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National Guard Grounds Helicopters After Deadly Crash

The Army National Guard’s top officer grounded the guard’s fleet of helicopters across all of its components after two Apache helicopter crashes in February, according to a press release issued Tuesday.

The aviation safety stand-down of all helicopter units across the Army National Guard’s 54 states and jurisdictions went into effect on Monday, according to the release from the National Guard Bureau. Until the stand-down ends, units will “review safety policies and procedures” in response to two separate crashes of AH-64D Apache attack helicopters on Feb. 12 and Feb. 23, the latter mishap killing two pilots.

“Safety is always at the top of our minds. We will stand down to ensure all of our crews are prepared as well as possible for whatever they’re asked to do,” Lt. Gen. Jon A. Jensen, director of the Army National Guard, said in the press release.

The Army National Guard operates helicopter units around the world on a daily basis, he said.

Mississippi Army National Guard pilots Chief Warrant Officer 4 Bryan Zemek and Chief Warrant Officer 4 Derek Abbott died when their Apache crashed during a routine training mission on Feb. 23, according to the statement.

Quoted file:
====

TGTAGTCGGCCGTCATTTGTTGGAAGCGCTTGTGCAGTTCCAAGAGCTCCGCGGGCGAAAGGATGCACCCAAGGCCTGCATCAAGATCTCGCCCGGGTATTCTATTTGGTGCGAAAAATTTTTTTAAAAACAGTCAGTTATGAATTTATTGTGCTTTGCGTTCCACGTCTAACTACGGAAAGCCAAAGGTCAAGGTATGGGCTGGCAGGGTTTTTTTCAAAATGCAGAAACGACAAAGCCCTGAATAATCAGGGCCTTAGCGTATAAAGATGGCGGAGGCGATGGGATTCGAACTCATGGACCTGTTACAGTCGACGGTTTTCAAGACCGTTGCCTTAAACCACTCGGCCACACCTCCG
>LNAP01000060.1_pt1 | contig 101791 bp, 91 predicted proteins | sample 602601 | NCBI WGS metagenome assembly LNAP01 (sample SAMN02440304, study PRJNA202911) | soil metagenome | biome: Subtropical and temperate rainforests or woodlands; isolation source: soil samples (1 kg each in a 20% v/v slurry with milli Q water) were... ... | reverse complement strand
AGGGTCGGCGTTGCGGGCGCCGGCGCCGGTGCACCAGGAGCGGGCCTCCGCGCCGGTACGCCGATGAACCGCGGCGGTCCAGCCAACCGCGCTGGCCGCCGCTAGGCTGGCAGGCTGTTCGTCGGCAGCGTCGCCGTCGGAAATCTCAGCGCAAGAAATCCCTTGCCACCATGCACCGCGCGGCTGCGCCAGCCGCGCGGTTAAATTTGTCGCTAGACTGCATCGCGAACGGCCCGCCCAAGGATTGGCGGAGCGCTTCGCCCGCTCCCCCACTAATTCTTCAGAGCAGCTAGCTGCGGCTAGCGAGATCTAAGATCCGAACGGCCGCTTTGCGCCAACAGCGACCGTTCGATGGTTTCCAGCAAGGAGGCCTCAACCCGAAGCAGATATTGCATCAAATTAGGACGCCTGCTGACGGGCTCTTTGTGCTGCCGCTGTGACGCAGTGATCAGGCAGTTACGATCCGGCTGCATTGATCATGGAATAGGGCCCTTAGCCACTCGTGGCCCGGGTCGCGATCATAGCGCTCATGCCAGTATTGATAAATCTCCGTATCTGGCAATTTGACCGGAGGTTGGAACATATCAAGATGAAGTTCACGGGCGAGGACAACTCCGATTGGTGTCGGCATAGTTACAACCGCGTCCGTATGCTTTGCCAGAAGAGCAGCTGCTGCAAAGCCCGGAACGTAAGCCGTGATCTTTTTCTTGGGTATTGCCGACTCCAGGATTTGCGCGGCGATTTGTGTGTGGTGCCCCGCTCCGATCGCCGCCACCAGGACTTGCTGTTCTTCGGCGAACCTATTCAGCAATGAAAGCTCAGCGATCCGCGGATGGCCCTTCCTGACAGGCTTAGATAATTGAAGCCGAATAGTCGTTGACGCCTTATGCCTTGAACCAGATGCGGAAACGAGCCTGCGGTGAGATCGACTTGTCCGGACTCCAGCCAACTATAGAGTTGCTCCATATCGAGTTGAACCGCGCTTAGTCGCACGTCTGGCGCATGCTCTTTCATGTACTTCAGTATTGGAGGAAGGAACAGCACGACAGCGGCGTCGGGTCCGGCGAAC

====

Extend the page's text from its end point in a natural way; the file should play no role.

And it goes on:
Earlier in February, a Utah Army National Guard Apache crashed and ended up on its side during a training exercise, injuring the two crew members, according to KUTV, a Utah CBS affiliate.

Jensen did not specify a timeframe for the stand-down in the statement.

The Army’s Combat Readiness Center is investigating the causes and circumstances of the two crashes, according to Military Times.

Separately, the V-22 Osprey tiltrotor aircraft, used primarily for transportation and cargo delivery, remains grounded among each of the services that operates the aircraft. The U.S. military grounded its entire fleet of Ospreys on Dec. 6, one week after a deadly crash off the coast of southern Japan killed eight Air Force crew members.

It was the latest in a series of alarming and fatal mishaps that prompted the Air Force, Navy and Marine Corps to confine their Osprey units to the ground. The Air Force has identified the responsible material failure but has yet to determine why the part failed, according to a Feb. 20 release.

Pentagon press secretary Maj. Gen. Pat Ryder said he did not have any timelines or updates to provide regarding the safety stand-downs for either the Apache or the Osprey at a press conference Tuesday.

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